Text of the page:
What Are You Thinking?
How we think is critical!
One barrier that prevents us from experiencing freedom is negative thinking. W. Clement Stone wrote:
“Bondage is - subjection to external influences and internal negative thoughts and attitudes.”
It’s not easy, but I work hard to turn my negative thinking to a positive outlook. The messages I received (intentional and unintentional) as a child encouraged me to see the glass as half-empty, rather than full. You can read about it here.
“How we think” matters because our thinking shapes our life!
Solomon teaches: “Be careful what you think because your thoughts run your life” (Proverbs 4:23 (NCV).
Our thoughts and values determine the way we see ourselves and the world around us. Thoughts sown in the soil of pessimism negatively affect our emotions, feelings, mental and spiritual health, yielding a harvest of anxiety and spiritual disorders.
If you’re inclined to negative thinking, here are some things that help me:
1. Ask the question: What am I thinking?
When I’m deep in thought, my wife, Vicki, will ask me: What are you thinking? Her question causes me to stop and think about what I’m thinking.
Like a numbness that dulls my sensitivity, it’s easy for me to “drift” without being aware of what I’m “thinking.”
The mind is always active, creating various thoughts. We can’t stop them. However, we can learn how to think about what we’re thinking!
Without an intentional, conscious act on our part to identify and control our thoughts, they become an irritating loop, creating continual angst.
“What are you thinking,” is an essential question for each of us to ask ourselves — frequently!
2. Remember: Thoughts are just thoughts.
Not every thought I have is wholesome. Some of the things that go through my head shocking: “Where did that thought come from,” I wonder!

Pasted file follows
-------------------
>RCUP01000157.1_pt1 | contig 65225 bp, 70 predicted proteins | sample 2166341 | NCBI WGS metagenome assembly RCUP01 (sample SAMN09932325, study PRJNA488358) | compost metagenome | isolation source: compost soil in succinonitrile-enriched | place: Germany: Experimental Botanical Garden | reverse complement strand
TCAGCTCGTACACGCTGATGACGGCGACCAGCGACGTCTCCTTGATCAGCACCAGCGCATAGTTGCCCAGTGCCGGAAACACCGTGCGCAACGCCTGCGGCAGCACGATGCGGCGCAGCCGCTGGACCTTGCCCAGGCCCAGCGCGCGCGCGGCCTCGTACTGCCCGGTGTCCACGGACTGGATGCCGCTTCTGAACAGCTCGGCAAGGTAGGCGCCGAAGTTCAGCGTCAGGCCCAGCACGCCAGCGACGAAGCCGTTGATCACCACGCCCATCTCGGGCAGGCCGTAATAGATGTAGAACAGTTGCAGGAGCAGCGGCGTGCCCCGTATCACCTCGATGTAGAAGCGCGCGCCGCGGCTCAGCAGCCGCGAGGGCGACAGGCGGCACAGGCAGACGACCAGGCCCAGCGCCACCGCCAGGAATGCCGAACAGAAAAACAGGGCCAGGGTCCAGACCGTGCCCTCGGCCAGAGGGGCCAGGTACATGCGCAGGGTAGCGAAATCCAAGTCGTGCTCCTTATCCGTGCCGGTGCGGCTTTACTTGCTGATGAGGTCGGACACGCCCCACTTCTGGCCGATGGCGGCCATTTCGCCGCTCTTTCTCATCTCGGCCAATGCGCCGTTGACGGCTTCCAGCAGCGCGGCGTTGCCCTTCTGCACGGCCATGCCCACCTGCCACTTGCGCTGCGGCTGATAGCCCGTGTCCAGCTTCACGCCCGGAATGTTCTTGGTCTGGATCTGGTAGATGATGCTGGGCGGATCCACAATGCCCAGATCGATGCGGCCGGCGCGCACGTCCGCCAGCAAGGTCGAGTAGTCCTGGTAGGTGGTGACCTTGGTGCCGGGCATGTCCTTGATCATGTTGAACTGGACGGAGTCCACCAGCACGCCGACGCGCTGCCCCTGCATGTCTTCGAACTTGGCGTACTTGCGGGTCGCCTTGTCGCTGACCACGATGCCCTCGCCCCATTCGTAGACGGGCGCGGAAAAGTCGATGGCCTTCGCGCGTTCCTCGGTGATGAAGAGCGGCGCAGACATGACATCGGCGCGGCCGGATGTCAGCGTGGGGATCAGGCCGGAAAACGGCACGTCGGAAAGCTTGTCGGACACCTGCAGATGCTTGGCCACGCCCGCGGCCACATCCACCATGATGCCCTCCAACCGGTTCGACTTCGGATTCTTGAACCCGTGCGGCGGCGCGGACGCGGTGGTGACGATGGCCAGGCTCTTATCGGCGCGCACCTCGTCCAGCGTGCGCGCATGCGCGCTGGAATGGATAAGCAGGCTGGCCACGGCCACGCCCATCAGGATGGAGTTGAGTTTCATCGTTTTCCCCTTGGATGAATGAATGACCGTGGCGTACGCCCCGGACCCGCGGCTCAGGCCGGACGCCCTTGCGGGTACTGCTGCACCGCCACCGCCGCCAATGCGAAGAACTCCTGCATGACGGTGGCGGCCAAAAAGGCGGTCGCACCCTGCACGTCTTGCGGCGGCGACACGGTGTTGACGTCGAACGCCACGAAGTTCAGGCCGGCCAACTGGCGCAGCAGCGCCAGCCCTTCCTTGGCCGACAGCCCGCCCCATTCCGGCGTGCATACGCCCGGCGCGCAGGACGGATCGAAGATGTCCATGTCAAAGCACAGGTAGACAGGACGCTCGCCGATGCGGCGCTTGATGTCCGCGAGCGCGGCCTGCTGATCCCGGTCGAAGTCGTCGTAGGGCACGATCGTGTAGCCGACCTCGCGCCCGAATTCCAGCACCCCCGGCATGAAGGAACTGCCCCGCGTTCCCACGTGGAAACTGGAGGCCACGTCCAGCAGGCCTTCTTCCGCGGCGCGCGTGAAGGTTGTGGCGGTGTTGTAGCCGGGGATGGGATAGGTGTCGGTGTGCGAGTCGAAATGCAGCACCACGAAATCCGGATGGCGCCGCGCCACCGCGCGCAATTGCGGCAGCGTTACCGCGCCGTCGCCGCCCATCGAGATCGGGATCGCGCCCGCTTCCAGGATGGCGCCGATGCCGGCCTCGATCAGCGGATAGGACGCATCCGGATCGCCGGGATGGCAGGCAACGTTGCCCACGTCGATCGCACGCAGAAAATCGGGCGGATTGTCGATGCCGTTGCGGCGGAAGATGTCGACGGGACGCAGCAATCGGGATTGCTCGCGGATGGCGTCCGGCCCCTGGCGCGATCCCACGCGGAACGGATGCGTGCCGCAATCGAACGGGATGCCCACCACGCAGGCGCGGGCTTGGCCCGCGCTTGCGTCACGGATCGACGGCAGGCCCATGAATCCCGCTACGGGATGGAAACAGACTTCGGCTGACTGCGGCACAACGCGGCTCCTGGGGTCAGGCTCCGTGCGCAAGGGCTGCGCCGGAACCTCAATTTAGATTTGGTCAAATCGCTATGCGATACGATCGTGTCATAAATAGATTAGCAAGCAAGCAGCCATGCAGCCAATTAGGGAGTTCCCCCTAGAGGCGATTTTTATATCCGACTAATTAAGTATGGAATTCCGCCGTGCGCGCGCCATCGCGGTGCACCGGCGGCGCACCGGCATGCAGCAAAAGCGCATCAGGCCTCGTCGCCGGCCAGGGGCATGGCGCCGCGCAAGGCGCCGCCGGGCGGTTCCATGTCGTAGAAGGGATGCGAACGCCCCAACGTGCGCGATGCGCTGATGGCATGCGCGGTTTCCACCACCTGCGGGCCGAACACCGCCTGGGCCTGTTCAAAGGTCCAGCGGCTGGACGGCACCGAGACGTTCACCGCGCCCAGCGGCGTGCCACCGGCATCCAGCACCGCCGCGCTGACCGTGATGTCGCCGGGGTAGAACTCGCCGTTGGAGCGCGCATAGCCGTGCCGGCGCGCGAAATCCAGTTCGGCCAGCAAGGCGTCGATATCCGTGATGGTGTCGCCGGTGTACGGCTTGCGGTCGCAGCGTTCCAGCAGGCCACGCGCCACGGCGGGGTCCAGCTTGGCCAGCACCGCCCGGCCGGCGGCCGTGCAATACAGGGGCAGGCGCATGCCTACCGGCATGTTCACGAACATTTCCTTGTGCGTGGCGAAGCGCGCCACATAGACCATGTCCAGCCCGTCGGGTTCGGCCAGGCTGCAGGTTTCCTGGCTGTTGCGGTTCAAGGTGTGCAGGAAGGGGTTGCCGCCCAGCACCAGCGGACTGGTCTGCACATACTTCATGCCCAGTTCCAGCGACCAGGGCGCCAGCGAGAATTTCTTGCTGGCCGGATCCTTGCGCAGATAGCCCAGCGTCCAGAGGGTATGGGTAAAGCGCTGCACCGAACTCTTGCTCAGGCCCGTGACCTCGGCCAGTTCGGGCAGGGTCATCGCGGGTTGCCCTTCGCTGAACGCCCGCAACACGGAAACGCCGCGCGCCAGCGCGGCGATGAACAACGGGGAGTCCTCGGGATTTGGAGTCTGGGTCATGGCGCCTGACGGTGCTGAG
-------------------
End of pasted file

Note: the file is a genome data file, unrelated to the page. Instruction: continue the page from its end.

Virtuous thoughts are not the only musings that are in our brain. Impure, corrupt, and evil notions cross our minds as well.
If you have never had an un-wholesome or perverted impression, you can stop reading now! For the rest of us, it will be helpful to continue to read on.
Although we may have no control over what thoughts are generated, we do have jurisdiction as to what we choose to do with them!
Not every notion or impression is noble or accurate. And, not every thought deserves our time and energy.
We will never escape negative thoughts. They can be like an endless loop that plays over-and-over. However, we are not obliged to become negative thinkers!
3. Understand: Your mind is the devil’s playground.
My mother would often remind me: “Richard, your mind is the devil’s playground.” She was right.
Cartoons typically picture the devil as a red horned being with a long tail and pitchfork. Paul, the apostle, finds no humor in, nor does he take Satan’s opposition against us lightly. He (Paul) recognizes that we are in a war:
“For our struggle is not against enemies of blood and flesh, but against the rulers, against the authorities, against the cosmic powers of this present darkness, against the spiritual forces of evil in the heavenly places.”
Our enemy’s desire is to tempt, deceive, and delude us. And, his strategy of warfare takes place in our mind. However, the apostle Paul also reminds us we have weapons to combat our enemy:
“… the weapons of our warfare are not merely human, but they have divine power to destroy strongholds. We destroy arguments, and every proud obstacle raised up against the knowledge of God, and we take every thought captive to obey Christ ” [Emphasis mine].
It’s up to each of us to take every thought and submit it to the purpose of Christ.
4. Choose thoughts worth entertaining!
Thoughts have no power to control us unless we permit them to do so! Just because a feeling presents itself, does not require me to give it attention.
So, how do we know which thoughts to entertain and which ones to reject? Paul writes:
“…whatever is true, whatever is honorable, whatever is just, whatever is pure, whatever is lovely, whatever is commendable, if there is any excellence, if there is anything worthy of praise, think about these things.” [Italics mine]
Letting go of negative thinking frees us to discover the quality of life God desires for us.
What negative thoughts dominate and control your life? How are you confronting negative thinking? I’d enjoy hearing your thoughts.
 The Holy Bible: New Revised Standard Version (Nashville: Thomas Nelson Publishers, 1989), Eph 6:12.
 The Holy Bible: New Revised Standard Version (Nashville: Thomas Nelson Publishers, 1989), 2 Co 10:4–5.
 The Holy Bible: English Standard Version (Wheaton, IL: Crossway Bibles, 2016), Php 4:8.